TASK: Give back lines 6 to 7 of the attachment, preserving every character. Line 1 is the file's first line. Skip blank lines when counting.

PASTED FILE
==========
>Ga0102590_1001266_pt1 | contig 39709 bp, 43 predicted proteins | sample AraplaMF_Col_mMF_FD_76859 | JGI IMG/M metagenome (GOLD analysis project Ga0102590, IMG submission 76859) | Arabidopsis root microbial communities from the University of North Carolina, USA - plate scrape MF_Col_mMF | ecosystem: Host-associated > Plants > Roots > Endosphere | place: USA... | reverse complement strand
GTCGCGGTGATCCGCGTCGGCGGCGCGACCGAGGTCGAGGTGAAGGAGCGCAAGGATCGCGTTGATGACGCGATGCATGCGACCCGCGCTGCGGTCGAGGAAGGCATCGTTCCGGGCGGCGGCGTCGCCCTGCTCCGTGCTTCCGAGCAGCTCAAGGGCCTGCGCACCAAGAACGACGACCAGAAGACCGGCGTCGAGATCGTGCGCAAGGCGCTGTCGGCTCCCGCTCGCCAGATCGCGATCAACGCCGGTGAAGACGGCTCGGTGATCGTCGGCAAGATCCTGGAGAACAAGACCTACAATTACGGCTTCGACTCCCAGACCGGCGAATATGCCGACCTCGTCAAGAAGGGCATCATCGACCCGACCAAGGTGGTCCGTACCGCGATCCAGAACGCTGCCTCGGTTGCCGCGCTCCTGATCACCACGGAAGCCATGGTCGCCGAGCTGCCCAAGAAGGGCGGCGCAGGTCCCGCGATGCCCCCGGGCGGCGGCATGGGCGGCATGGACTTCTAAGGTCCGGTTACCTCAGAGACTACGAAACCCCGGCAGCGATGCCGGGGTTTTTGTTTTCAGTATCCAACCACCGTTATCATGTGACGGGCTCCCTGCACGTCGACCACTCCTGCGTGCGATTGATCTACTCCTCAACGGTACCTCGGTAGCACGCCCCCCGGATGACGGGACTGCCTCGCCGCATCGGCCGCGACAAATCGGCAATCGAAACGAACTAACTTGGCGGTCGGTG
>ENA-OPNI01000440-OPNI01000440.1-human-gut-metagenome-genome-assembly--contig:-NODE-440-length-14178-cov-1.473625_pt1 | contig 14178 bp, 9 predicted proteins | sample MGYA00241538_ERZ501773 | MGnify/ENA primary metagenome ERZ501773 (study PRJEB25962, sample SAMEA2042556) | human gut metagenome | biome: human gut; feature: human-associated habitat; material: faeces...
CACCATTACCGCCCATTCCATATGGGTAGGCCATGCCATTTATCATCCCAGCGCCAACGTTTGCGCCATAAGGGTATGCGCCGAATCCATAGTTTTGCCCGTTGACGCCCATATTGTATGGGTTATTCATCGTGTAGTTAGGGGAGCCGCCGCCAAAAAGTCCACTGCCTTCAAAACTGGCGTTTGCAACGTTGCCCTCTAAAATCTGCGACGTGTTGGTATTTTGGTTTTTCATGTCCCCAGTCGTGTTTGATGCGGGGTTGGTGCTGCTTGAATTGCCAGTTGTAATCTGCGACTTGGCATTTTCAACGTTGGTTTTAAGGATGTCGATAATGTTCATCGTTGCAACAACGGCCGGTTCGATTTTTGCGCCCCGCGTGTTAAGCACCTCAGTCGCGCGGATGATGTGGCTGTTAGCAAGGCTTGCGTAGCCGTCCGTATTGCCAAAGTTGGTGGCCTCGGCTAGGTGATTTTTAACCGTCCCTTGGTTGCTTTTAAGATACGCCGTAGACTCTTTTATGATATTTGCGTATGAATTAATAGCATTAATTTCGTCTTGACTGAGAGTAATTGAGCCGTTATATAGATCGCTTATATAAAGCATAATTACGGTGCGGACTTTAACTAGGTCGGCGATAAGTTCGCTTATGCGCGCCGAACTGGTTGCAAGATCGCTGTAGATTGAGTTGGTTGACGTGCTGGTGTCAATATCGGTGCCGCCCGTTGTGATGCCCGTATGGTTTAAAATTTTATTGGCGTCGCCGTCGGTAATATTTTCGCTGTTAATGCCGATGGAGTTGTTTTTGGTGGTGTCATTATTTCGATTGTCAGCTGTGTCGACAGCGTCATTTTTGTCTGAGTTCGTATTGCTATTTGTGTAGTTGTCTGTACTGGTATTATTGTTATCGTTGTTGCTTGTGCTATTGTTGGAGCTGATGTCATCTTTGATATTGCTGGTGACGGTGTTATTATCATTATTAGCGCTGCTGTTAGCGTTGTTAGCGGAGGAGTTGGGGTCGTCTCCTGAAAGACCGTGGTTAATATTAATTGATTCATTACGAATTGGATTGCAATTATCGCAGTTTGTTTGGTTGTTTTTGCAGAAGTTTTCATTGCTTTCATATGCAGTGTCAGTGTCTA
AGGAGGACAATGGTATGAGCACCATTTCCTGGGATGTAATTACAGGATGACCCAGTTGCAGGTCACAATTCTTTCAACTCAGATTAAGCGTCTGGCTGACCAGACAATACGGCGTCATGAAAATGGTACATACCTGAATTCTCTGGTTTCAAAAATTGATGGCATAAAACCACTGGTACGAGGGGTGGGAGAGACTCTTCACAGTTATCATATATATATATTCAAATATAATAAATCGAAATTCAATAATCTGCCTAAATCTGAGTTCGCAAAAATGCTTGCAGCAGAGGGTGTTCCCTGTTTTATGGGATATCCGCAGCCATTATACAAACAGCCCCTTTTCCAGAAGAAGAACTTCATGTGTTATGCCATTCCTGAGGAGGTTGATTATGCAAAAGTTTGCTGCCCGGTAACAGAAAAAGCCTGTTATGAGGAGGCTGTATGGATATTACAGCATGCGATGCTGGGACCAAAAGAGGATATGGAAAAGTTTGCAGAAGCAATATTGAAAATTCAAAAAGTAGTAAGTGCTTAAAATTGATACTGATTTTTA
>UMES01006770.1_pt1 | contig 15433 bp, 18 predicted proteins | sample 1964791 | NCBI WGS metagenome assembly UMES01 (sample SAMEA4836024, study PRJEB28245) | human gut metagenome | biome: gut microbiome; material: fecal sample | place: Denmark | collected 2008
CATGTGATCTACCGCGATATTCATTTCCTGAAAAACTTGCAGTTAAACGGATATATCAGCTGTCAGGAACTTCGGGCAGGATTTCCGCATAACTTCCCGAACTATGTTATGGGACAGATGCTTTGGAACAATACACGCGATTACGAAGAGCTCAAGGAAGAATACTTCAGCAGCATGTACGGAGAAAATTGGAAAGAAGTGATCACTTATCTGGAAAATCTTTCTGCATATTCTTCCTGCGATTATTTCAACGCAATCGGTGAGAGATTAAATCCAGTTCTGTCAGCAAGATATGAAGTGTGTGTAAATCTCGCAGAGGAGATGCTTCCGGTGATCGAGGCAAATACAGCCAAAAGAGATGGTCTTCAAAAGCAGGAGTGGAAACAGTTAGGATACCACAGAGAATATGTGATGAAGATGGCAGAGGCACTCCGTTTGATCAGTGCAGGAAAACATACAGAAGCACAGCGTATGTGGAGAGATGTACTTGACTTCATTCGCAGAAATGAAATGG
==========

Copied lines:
>UMES01006770.1_pt1 | contig 15433 bp, 18 predicted proteins | sample 1964791 | NCBI WGS metagenome assembly UMES01 (sample SAMEA4836024, study PRJEB28245) | human gut metagenome | biome: gut microbiome; material: fecal sample | place: Denmark | collected 2008
CATGTGATCTACCGCGATATTCATTTCCTGAAAAACTTGCAGTTAAACGGATATATCAGCTGTCAGGAACTTCGGGCAGGATTTCCGCATAACTTCCCGAACTATGTTATGGGACAGATGCTTTGGAACAATACACGCGATTACGAAGAGCTCAAGGAAGAATACTTCAGCAGCATGTACGGAGAAAATTGGAAAGAAGTGATCACTTATCTGGAAAATCTTTCTGCATATTCTTCCTGCGATTATTTCAACGCAATCGGTGAGAGATTAAATCCAGTTCTGTCAGCAAGATATGAAGTGTGTGTAAATCTCGCAGAGGAGATGCTTCCGGTGATCGAGGCAAATACAGCCAAAAGAGATGGTCTTCAAAAGCAGGAGTGGAAACAGTTAGGATACCACAGAGAATATGTGATGAAGATGGCAGAGGCACTCCGTTTGATCAGTGCAGGAAAACATACAGAAGCACAGCGTATGTGGAGAGATGTACTTGACTTCATTCGCAGAAATGAAATGG